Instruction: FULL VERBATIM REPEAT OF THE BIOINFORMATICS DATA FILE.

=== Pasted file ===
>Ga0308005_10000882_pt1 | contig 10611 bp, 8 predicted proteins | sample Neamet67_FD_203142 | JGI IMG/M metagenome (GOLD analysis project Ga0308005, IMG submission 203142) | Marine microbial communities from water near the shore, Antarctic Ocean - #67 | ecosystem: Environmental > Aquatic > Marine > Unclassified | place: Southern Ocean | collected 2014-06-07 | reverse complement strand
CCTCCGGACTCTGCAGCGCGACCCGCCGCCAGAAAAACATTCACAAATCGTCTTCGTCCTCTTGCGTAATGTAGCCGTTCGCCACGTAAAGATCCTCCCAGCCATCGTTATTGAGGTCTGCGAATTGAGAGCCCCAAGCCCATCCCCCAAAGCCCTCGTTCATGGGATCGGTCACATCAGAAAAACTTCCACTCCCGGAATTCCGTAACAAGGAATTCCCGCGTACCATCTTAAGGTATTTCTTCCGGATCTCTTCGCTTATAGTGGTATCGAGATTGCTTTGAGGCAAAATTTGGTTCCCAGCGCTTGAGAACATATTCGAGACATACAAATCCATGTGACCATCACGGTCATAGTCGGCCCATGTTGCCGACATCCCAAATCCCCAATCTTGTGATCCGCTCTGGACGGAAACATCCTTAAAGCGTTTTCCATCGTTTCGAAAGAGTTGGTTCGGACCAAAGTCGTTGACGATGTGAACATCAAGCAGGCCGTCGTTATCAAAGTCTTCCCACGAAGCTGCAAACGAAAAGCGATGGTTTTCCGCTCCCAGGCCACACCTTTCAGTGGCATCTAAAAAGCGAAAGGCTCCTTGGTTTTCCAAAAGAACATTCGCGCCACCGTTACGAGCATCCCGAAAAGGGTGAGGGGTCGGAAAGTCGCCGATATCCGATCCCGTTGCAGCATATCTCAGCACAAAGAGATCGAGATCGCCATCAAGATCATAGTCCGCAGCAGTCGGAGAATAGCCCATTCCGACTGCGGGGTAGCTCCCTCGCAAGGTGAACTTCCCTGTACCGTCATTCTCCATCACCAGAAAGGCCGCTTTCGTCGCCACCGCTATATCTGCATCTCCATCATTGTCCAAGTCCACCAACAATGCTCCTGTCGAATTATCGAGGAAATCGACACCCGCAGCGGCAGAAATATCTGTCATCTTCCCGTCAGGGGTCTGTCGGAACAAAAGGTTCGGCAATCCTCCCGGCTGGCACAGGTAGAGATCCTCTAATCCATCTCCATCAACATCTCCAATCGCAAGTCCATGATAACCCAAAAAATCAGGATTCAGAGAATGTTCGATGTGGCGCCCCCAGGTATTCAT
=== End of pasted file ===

>Ga0308005_10000882_pt1 | contig 10611 bp, 8 predicted proteins | sample Neamet67_FD_203142 | JGI IMG/M metagenome (GOLD analysis project Ga0308005, IMG submission 203142) | Marine microbial communities from water near the shore, Antarctic Ocean - #67 | ecosystem: Environmental > Aquatic > Marine > Unclassified | place: Southern Ocean | collected 2014-06-07 | reverse complement strand
CCTCCGGACTCTGCAGCGCGACCCGCCGCCAGAAAAACATTCACAAATCGTCTTCGTCCTCTTGCGTAATGTAGCCGTTCGCCACGTAAAGATCCTCCCAGCCATCGTTATTGAGGTCTGCGAATTGAGAGCCCCAAGCCCATCCCCCAAAGCCCTCGTTCATGGGATCGGTCACATCAGAAAAACTTCCACTCCCGGAATTCCGTAACAAGGAATTCCCGCGTACCATCTTAAGGTATTTCTTCCGGATCTCTTCGCTTATAGTGGTATCGAGATTGCTTTGAGGCAAAATTTGGTTCCCAGCGCTTGAGAACATATTCGAGACATACAAATCCATGTGACCATCACGGTCATAGTCGGCCCATGTTGCCGACATCCCAAATCCCCAATCTTGTGATCCGCTCTGGACGGAAACATCCTTAAAGCGTTTTCCATCGTTTCGAAAGAGTTGGTTCGGACCAAAGTCGTTGACGATGTGAACATCAAGCAGGCCGTCGTTATCAAAGTCTTCCCACGAAGCTGCAAACGAAAAGCGATGGTTTTCCGCTCCCAGGCCACACCTTTCAGTGGCATCTAAAAAGCGAAAGGCTCCTTGGTTTTCCAAAAGAACATTCGCGCCACCGTTACGAGCATCCCGAAAAGGGTGAGGGGTCGGAAAGTCGCCGATATCCGATCCCGTTGCAGCATATCTCAGCACAAAGAGATCGAGATCGCCATCAAGATCATAGTCCGCAGCAGTCGGAGAATAGCCCATTCCGACTGCGGGGTAGCTCCCTCGCAAGGTGAACTTCCCTGTACCGTCATTCTCCATCACCAGAAAGGCCGCTTTCGTCGCCACCGCTATATCTGCATCTCCATCATTGTCCAAGTCCACCAACAATGCTCCTGTCGAATTATCGAGGAAATCGACACCCGCAGCGGCAGAAATATCTGTCATCTTCCCGTCAGGGGTCTGTCGGAACAAAAGGTTCGGCAATCCTCCCGGCTGGCACAGGTAGAGATCCTCTAATCCATCTCCATCAACATCTCCAATCGCAAGTCCATGATAACCCAAAAAATCAGGATTCAGAGAATGTTCGATGTGGCGCCCCCAGGTATTCAT